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Smiling Mind brings calm to classrooms after stressful year

Jerrabomberra Public School teacher Megan Drury with year 1 students practising movement meditation as part of the Smiling Mind program. Picture: Dion Georgopoulos
Jerrabomberra Public School teacher Megan Drury with year 1 students practising movement meditation as part of the Smiling Mind program. Picture: Dion Georgopoulos

All is calm in the year 6 classroom at Jerrabomberra Public School as Linda Blazevska's students close their eyes and lay on the ground.

The students imagine there are bubbles in every part of the body as they slowly breathe in and out.

Meanwhile, a year 1 class of normally wriggly six-year-olds are perfectly still, pretending to be a tree with their arms above their heads.

The school observes mindfulness Monday and tranquil Tuesday every week since introducing the Smiling Mind program last year.

Mrs Blazevska is one of the teachers who competed the intensive training with Smiling Mind experts and she's convinced it has made a world of difference for her students.

"Since we started they're more focused, they're able to stop and take notice of things in their environment," she said.

"They're able to identify their emotions and use language to express how how they're feeling. And I think it's been a really good settling activity for schoolwork."

Up to 600 schools in regional and remote areas, including nine schools in the ACT, will be able to access evidence-based workshops and tools to support development of mental health habits.

The rollout will be funded by the federal health department with $2.5 million allocated over four years.

Smiling Mind chief executive and clinical psychologist Dr Addie Wootten said she was expecting high demand for the program after a challenging year in 2020.

"The impact of all of the things that we went through last year and the potential traumatic response that we can see kids and sometimes that takes a while to emerge," Dr Wootten said.

"But what we're trying to do with this program is actually getting as early as possible and equip them with skills that they can use to navigate those feelings and experiences, so that we're taking a much more preventative approach rather than waiting the signs or signals to emerge."

The program will be delivered online over three terms. Staff will get intensive training and resources to help them implement mindfulness activities and strategies in the classroom.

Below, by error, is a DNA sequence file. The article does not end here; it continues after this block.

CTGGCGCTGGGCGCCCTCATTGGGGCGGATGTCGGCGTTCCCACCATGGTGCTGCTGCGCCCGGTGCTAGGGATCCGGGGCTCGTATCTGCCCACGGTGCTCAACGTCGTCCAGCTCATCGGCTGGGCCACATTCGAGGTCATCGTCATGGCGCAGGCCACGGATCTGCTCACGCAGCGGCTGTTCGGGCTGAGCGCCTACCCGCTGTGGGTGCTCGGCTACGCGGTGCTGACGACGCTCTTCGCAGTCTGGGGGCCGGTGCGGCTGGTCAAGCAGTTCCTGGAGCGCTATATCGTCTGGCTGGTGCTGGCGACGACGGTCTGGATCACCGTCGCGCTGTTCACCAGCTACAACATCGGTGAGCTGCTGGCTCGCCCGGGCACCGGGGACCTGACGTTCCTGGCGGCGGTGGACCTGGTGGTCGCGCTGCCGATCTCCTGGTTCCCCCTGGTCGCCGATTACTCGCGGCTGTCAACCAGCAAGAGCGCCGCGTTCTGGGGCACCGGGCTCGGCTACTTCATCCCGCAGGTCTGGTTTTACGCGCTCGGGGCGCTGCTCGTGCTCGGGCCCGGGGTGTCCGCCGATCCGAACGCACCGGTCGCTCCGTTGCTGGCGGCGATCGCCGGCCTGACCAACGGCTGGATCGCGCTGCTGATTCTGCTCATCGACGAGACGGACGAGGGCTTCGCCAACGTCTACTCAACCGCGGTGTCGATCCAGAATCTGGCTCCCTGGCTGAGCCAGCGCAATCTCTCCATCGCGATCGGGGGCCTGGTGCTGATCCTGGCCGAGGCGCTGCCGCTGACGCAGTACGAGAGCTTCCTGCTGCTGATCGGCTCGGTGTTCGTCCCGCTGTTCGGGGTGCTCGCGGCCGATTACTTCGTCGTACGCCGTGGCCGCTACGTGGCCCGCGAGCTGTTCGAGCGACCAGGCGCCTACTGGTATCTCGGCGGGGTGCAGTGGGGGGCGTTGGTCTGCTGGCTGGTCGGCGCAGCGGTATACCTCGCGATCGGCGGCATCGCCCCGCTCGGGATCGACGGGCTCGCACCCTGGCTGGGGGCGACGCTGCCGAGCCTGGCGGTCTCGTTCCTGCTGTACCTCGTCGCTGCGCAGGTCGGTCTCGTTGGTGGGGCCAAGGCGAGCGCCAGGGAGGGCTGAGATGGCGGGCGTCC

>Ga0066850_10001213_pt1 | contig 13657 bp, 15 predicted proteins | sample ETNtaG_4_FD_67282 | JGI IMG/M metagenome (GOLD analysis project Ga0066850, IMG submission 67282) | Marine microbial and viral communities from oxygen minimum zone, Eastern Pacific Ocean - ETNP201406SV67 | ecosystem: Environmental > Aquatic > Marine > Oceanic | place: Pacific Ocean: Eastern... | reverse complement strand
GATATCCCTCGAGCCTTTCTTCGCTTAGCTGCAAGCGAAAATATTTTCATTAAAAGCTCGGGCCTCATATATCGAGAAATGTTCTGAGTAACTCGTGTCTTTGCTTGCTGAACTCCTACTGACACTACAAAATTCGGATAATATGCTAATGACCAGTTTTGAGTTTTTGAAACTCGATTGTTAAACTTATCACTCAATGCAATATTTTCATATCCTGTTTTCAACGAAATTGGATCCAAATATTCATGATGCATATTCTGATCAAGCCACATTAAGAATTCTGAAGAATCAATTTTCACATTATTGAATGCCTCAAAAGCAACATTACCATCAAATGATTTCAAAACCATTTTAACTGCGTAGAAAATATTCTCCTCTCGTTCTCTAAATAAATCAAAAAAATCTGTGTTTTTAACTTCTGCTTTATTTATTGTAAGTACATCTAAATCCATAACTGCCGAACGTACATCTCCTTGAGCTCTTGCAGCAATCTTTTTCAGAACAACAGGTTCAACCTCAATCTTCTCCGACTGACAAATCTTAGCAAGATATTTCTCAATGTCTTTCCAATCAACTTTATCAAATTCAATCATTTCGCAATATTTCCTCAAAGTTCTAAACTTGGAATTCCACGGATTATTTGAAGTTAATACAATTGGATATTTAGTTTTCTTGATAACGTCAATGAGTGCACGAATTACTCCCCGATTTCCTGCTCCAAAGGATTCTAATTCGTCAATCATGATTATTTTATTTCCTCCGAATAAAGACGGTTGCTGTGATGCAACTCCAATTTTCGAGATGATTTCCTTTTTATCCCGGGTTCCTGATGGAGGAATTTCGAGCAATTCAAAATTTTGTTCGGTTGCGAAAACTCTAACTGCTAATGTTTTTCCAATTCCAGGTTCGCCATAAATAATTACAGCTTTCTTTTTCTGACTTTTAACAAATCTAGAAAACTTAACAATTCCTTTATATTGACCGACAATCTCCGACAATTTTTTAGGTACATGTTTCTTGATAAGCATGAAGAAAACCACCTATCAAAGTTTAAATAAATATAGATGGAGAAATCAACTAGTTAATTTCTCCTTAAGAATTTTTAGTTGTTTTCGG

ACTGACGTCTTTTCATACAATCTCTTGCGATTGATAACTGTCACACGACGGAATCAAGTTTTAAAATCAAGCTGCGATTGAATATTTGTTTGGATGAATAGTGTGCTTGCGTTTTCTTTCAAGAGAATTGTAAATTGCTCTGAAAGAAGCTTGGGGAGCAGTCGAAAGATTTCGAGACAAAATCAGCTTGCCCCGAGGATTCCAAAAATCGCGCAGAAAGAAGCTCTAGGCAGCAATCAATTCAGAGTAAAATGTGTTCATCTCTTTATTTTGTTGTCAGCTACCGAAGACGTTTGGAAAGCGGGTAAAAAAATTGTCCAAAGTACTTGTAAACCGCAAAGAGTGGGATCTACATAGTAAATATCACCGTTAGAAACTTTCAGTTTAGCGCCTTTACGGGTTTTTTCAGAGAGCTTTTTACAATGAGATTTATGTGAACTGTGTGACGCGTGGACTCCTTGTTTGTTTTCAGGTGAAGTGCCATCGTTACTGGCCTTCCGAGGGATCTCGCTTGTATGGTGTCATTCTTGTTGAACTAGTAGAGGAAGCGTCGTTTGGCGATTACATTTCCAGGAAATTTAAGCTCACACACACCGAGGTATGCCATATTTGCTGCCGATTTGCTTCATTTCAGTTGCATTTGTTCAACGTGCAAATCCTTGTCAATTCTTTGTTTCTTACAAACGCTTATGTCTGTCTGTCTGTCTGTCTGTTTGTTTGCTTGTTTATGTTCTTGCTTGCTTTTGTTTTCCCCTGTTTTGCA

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The result is calmer classrooms with students who can better recognise and regulate their emotions while teachers are also feeling less stressed from their busy work days.

"Because the program focuses on teaching and educating teachers and upskilling teachers with their knowledge and confidence ... we're actually seeing benefits for teacher wellbeing so reductions in teacher stress and improvements in overall wellbeing," Dr Wootten said.

She said it was counterproductive to tell children to be happy or get over their emotions because it reinforced the misconception feeling emotions was bad.

"We're trying to take the opposite approach with our programs and that is trying to help kids have a really healthy relationship with their emotions," she said.

"We will all experience ups and downs in our life. That's just part of being a human and so if we can actually help kids learn how to sit with emotions how to manage their own emotions ... we're empowering them to actually live with their mental health."

At Jerrabomberra Public School, mindfulness was here to stay.

"I think it should be a part of everyday practice, not only for students but for teachers as well," Mrs Blazevska said.

Smiling Mind's regional and rural schools program is open to public, independent and Catholic schools. See smilingmind.com.au/regional-and-rural-schools-program.

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This story Mindfulness brings calm to classrooms after stressful year first appeared on The Canberra Times.

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